Options

prune

Comptroller's prune option takes all those extraneous dependencies found by the update command and delivers them to the void.

self

Comptroller's self option switches from managing subpackage dependencies and inherits to only managing the top level dependencies.

The nitty gritty

Comptroller's power is it's simplicity and flexibility.

Configuration

Comptroller has a cascading configuration scheme. This means that your root package's configuration will cascade through to its child packages, as long as they don't override the configuration themselves. If all of your packages share the same configuration, you only need to declare your configuration in the root package, but if any of your subpackages deviate from the norm just specify its own custom configuration within it's package.json and it'll be right as rain! The subpackage's configration will seamlessly override the root configuration.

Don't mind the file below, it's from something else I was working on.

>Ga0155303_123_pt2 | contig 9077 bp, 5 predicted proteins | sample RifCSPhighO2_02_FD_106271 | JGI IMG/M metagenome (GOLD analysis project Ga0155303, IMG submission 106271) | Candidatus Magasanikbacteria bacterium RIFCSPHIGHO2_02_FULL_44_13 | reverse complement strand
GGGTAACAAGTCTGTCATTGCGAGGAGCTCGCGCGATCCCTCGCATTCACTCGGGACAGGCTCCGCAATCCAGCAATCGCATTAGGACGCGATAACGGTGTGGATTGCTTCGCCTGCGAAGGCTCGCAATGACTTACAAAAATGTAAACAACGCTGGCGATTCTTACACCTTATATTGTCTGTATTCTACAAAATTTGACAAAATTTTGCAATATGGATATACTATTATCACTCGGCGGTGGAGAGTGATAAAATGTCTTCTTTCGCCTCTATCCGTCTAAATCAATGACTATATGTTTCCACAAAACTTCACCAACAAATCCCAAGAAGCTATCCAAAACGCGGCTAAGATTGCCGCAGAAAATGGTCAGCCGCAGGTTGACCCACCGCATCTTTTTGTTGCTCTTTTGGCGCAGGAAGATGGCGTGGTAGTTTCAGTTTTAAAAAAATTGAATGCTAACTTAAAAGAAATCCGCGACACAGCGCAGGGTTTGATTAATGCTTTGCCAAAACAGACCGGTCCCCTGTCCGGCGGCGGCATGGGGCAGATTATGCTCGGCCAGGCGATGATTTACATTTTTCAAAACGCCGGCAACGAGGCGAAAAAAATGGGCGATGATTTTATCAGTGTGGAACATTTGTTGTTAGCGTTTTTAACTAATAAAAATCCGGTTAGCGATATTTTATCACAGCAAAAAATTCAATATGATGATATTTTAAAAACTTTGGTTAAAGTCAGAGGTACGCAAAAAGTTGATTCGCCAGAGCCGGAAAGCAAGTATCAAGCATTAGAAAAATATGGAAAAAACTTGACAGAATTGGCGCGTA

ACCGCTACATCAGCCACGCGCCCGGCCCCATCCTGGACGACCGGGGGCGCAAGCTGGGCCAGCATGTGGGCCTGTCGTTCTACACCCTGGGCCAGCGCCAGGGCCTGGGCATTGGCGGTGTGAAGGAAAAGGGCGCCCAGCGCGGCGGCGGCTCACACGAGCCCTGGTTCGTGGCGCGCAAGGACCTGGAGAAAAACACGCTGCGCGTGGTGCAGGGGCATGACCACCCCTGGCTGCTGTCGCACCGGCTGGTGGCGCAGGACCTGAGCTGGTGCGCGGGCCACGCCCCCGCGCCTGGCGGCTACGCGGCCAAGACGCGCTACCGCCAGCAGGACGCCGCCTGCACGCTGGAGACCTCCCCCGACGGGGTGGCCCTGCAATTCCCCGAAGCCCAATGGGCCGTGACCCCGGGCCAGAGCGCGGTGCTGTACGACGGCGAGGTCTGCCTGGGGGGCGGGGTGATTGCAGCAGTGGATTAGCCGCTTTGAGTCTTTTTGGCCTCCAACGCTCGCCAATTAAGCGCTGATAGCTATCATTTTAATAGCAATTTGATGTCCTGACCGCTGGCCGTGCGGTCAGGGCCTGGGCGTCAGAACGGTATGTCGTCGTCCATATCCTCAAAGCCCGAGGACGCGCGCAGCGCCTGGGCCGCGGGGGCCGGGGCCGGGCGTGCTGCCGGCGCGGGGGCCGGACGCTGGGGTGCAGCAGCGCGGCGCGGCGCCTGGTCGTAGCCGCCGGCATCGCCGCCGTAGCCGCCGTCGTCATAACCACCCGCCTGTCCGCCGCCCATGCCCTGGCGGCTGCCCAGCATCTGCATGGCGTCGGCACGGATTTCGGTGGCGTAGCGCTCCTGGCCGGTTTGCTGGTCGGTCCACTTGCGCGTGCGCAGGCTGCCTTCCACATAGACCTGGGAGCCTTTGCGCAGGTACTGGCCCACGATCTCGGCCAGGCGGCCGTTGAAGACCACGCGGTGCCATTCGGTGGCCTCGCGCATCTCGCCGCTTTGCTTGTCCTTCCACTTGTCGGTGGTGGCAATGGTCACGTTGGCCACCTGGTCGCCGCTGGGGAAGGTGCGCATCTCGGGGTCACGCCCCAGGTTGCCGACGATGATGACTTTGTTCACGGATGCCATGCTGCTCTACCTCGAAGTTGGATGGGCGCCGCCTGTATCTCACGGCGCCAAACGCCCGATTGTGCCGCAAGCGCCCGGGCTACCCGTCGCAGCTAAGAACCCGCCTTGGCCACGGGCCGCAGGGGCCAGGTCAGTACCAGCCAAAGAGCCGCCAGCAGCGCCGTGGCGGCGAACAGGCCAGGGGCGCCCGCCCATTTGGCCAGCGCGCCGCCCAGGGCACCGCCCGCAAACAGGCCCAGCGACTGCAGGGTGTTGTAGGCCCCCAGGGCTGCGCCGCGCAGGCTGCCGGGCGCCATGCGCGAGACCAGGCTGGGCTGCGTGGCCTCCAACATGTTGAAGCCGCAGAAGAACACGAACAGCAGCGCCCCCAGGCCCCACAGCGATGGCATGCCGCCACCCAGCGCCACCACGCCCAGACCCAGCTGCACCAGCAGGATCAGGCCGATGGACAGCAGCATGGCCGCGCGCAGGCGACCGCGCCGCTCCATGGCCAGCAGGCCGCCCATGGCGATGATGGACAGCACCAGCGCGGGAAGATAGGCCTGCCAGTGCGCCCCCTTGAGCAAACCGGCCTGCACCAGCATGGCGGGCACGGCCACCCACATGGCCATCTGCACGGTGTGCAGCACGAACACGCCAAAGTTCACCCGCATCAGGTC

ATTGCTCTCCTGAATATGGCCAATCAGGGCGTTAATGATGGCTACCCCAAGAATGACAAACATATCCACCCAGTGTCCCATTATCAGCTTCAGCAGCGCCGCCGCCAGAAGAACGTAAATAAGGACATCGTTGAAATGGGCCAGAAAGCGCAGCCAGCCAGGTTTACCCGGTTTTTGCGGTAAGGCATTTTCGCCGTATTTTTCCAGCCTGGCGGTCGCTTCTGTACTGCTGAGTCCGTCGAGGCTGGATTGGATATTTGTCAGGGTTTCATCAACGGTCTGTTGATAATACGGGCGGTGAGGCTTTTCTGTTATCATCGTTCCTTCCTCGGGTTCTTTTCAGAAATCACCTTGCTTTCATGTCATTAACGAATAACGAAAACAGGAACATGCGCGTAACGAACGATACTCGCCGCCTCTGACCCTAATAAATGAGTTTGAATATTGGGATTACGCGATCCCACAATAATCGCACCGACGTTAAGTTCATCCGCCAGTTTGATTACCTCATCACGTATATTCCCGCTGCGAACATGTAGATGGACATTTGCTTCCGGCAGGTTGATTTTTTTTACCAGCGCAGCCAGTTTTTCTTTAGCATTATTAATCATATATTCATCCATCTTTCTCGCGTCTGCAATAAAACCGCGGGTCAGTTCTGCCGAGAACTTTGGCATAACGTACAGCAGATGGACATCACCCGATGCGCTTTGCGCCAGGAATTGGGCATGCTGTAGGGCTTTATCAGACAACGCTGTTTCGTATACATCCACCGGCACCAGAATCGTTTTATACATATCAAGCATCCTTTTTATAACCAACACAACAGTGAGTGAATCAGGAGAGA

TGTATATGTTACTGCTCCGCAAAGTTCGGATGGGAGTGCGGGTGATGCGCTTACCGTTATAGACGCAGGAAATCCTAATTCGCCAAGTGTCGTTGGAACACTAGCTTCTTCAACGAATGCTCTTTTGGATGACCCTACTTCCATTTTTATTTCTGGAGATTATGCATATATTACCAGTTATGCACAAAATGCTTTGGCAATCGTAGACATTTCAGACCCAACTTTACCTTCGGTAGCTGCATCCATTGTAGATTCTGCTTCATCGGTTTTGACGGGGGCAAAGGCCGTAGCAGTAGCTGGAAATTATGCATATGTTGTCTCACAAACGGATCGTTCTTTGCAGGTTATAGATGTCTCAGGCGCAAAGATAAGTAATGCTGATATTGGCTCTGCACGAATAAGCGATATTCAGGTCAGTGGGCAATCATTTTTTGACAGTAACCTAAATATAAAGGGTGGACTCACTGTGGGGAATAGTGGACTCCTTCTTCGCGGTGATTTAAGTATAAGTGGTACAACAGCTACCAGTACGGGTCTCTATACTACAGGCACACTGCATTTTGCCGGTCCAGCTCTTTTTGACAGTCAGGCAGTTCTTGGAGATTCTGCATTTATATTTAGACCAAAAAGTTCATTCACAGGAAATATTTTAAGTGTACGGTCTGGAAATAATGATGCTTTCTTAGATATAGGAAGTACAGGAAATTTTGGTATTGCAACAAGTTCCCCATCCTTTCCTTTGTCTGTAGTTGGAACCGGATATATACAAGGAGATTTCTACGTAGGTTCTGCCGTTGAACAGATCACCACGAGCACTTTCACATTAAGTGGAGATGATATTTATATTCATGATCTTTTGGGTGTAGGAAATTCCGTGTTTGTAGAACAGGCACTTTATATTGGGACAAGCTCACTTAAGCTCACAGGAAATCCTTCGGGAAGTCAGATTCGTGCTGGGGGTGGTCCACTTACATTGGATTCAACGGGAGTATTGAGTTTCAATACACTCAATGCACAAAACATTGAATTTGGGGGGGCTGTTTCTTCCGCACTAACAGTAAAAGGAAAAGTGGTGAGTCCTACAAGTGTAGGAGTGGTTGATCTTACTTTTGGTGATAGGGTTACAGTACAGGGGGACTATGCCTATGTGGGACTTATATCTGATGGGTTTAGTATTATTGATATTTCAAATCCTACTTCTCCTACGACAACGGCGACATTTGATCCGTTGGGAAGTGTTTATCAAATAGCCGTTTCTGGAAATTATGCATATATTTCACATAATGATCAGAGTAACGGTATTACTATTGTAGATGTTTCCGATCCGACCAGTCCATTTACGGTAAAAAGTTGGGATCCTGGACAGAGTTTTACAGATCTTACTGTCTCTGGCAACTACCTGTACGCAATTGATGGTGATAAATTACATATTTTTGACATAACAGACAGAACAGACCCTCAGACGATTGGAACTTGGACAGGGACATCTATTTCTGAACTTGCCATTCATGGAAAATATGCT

Currently the only place to specify your config is in a package.json, but this is likely to expand to accomodate a variety of workflows.

{
  "name": "my-fancy-package",
  "version": "0.4.2",
  "author": "Some Body",
  "homepage": "https://somewhere.org",
  "comptroller": {
    "source": "**/*.js",
    "ignore": "**/node_modules/**",
    "exclude": [
      "not-the-droid-youre-looking-for"
    ],
    "inherits": [
      "version",
      "author",
      "homepage"
    ],
    "detective": {
      "parse": {
        "plugins": ["objectRestSpread"]
      }
    }
  },
  "dependencies": {
    "need-this": "1.0.0",
    "and-this": "1.2.0"
  }
}

Inheritance

Inheritance is the tool that saves you from the mundane maintainence of a multitude of package.json files throughout the life of your project. This is like the swiss army knife version of Lerna's 'fixed/locked' mode. While it's perfect for keeping your package versions in sync, it can be used for any field in your package.json (including dependencies, but we'd recommend against that. Comptroller has bigger plans for your dependencies). It also has the added benefit of being able to opt in/out of any field inheritance globally or locally per each subpackage.